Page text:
The history of the Princess' theatre is closely linked to that of the Amphitheatre next door. Joseph Hobson rented the plot of land next to the Princess' theatre from Thorne, and built the Leeds Casino and Concert Hall, which was extended in 1856 and re-named The Royal Alhambra. In 1864 Hobson obtained a dramatic licence which enabled him to put on plays rather than music hall entertainment, and he changed the name of his theatre to the Royal Amphitheatre. Thorne's Princess' theatre could not compete successfully with the Amphitheatre, and Thorne went out of business, selling his theatre to Hobson, who rebuilt the Princess's theatre and opened it as the Princess's Concert Hall on Christmas Eve 1874. In 1880 there was a benefit performance for Hobson's general manager James Ellis. Ellis had started his career as a gymnast and had performed at Hobson's Casino in 1849.



      The name was changed to the Tivoli in 1898, but the theatre could not compete with the new Empire Palace on Briggate and the Coliseum on Cookridge Street which both opened that year, and the company was forced into liquidation in March 1899. The lease of the Tivoli was taken over by Thomas Barrasford, a Jarrow businessman. He spent over £5000 improving the theatre, and installing new tip-up seats.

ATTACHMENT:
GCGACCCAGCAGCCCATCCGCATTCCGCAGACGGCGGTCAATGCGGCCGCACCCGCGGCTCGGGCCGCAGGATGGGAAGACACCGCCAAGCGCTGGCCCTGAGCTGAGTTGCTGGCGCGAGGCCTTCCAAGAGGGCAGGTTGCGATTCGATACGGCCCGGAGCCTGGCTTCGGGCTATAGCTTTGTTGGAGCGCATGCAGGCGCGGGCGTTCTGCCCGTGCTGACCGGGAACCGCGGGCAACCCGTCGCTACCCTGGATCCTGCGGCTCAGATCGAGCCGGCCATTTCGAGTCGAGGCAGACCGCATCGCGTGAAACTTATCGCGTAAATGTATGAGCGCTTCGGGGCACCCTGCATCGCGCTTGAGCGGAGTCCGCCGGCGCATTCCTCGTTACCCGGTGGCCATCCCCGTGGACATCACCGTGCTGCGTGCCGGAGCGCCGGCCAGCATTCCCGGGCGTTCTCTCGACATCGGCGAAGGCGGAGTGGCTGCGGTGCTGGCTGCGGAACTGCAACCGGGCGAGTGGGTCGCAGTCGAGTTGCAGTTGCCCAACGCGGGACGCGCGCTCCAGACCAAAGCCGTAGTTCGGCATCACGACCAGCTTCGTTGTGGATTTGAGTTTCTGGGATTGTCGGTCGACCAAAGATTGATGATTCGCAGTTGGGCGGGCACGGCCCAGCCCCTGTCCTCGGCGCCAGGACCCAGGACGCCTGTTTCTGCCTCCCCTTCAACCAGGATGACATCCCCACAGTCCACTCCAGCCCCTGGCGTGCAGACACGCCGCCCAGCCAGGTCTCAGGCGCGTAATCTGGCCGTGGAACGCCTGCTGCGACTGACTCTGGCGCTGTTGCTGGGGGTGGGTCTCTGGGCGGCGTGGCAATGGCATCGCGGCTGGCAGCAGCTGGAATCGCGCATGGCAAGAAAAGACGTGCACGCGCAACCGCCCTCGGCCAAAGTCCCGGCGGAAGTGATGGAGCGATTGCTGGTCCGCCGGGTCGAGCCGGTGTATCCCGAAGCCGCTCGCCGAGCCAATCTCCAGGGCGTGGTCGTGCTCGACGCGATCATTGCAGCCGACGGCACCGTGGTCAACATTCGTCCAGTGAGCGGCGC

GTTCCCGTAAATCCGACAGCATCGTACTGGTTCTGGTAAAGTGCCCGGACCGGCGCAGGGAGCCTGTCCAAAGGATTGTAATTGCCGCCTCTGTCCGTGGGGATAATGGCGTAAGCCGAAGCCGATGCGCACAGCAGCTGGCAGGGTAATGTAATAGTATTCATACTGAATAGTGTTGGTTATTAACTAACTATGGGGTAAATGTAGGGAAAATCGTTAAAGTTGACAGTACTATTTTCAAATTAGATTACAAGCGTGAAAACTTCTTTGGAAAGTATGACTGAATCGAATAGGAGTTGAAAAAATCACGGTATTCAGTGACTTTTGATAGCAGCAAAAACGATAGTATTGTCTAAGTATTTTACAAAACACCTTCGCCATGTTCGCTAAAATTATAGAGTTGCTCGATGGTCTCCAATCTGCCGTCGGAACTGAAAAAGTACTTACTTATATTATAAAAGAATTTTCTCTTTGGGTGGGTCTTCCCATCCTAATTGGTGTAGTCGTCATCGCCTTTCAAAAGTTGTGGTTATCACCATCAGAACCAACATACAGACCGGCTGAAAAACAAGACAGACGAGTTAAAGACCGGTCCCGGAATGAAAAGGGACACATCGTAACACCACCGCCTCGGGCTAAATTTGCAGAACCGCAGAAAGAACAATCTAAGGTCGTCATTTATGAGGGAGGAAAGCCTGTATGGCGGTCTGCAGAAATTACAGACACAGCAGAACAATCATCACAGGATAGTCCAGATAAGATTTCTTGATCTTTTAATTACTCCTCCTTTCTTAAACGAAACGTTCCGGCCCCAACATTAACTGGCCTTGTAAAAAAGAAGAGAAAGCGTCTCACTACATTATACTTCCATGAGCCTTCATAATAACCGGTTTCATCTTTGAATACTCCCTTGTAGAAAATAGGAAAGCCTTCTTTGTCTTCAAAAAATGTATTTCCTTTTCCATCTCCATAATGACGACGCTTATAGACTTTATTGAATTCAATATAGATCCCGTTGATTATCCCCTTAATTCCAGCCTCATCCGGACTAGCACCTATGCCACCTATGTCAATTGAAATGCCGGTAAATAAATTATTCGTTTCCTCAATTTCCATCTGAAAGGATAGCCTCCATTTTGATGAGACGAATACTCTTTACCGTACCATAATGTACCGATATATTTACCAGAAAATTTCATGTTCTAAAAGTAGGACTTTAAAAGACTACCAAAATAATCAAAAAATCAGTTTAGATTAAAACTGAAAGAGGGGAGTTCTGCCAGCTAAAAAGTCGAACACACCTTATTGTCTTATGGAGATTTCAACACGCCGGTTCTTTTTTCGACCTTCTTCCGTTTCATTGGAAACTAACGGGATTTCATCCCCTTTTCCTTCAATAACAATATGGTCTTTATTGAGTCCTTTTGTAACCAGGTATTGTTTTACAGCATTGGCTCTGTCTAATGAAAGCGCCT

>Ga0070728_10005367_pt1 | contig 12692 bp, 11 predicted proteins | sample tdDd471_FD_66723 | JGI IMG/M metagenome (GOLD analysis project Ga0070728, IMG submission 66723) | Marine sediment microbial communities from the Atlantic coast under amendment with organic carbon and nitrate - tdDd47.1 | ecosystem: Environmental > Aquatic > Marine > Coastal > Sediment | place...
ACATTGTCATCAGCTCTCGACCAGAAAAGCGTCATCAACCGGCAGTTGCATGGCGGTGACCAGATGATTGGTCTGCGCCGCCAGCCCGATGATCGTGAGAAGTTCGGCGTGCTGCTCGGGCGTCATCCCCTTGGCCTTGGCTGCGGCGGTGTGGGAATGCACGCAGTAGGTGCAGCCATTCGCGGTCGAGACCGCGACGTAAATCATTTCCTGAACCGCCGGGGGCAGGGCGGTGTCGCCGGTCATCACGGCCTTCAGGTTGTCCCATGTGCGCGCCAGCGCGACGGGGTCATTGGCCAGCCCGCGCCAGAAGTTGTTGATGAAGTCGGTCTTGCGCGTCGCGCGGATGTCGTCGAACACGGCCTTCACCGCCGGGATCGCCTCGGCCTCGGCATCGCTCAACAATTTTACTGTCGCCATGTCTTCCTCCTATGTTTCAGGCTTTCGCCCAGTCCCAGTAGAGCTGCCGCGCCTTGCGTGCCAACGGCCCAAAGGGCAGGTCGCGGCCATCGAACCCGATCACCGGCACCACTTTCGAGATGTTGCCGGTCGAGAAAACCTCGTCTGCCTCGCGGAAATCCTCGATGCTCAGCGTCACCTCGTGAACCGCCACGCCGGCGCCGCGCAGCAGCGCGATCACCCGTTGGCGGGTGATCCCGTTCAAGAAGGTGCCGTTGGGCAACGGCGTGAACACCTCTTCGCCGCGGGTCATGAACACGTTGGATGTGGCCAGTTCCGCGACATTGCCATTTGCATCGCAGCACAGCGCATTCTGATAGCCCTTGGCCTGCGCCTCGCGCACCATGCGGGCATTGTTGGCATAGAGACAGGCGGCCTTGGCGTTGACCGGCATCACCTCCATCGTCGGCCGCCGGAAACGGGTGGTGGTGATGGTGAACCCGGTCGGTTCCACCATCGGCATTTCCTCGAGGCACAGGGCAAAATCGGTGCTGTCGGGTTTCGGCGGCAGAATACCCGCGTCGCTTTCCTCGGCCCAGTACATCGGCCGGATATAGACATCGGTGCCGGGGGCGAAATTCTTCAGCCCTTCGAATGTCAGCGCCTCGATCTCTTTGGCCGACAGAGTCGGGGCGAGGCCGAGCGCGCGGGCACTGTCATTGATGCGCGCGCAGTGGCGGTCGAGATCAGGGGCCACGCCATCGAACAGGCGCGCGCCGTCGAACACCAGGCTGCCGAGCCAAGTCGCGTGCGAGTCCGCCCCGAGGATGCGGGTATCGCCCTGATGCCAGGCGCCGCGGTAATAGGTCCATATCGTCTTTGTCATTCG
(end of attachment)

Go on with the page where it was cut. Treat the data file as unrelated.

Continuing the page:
The theatre opened under a new name, the Hippodrome. In 1924 the Hippodrome put on the revue 'Wonder', with Jos. Alexandre and Ida May Chadwick. But the theatre could not afford to put on really first class productions, with the top stars, and by the 1930s theatre audiences were declining; the cinema and radio were becoming increasingly popular. The Hippodrome closed in 1933; the last performance at the Hippodrome was on 10th June 1933, with Count Berni Vici and his Royal Embassy Band. The building was used by Schofields as garment workshop and warehouse until it was demolished in October 1967.”
    • Senelick, Laurence et al. British Music-Hall 1840-1923. Hamden, Connecticut: Archon Books, 1981.

      possibly the venue referred to at p117.